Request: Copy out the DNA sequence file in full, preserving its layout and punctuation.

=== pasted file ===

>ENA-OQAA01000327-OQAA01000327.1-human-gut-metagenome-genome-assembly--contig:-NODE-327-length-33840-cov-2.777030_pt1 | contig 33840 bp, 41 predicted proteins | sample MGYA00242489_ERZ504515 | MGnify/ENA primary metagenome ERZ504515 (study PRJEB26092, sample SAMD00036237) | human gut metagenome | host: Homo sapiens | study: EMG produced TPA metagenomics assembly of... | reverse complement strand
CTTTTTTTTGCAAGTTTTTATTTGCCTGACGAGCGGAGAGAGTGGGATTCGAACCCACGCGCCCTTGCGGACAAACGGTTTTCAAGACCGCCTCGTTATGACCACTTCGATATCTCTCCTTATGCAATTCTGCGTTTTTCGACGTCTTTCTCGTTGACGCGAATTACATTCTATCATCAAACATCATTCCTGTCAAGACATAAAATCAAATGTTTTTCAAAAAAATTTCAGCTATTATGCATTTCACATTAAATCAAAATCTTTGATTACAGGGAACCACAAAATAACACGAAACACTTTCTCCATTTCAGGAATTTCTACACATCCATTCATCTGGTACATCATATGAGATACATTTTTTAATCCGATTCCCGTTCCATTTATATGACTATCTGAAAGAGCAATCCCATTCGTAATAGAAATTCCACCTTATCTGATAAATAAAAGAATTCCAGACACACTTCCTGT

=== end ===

>ENA-OQAA01000327-OQAA01000327.1-human-gut-metagenome-genome-assembly--contig:-NODE-327-length-33840-cov-2.777030_pt1 | contig 33840 bp, 41 predicted proteins | sample MGYA00242489_ERZ504515 | MGnify/ENA primary metagenome ERZ504515 (study PRJEB26092, sample SAMD00036237) | human gut metagenome | host: Homo sapiens | study: EMG produced TPA metagenomics assembly of... | reverse complement strand
CTTTTTTTTGCAAGTTTTTATTTGCCTGACGAGCGGAGAGAGTGGGATTCGAACCCACGCGCCCTTGCGGACAAACGGTTTTCAAGACCGCCTCGTTATGACCACTTCGATATCTCTCCTTATGCAATTCTGCGTTTTTCGACGTCTTTCTCGTTGACGCGAATTACATTCTATCATCAAACATCATTCCTGTCAAGACATAAAATCAAATGTTTTTCAAAAAAATTTCAGCTATTATGCATTTCACATTAAATCAAAATCTTTGATTACAGGGAACCACAAAATAACACGAAACACTTTCTCCATTTCAGGAATTTCTACACATCCATTCATCTGGTACATCATATGAGATACATTTTTTAATCCGATTCCCGTTCCATTTATATGACTATCTGAAAGAGCAATCCCATTCGTAATAGAAATTCCACCTTATCTGATAAATAAAAGAATTCCAGACACACTTCCTGT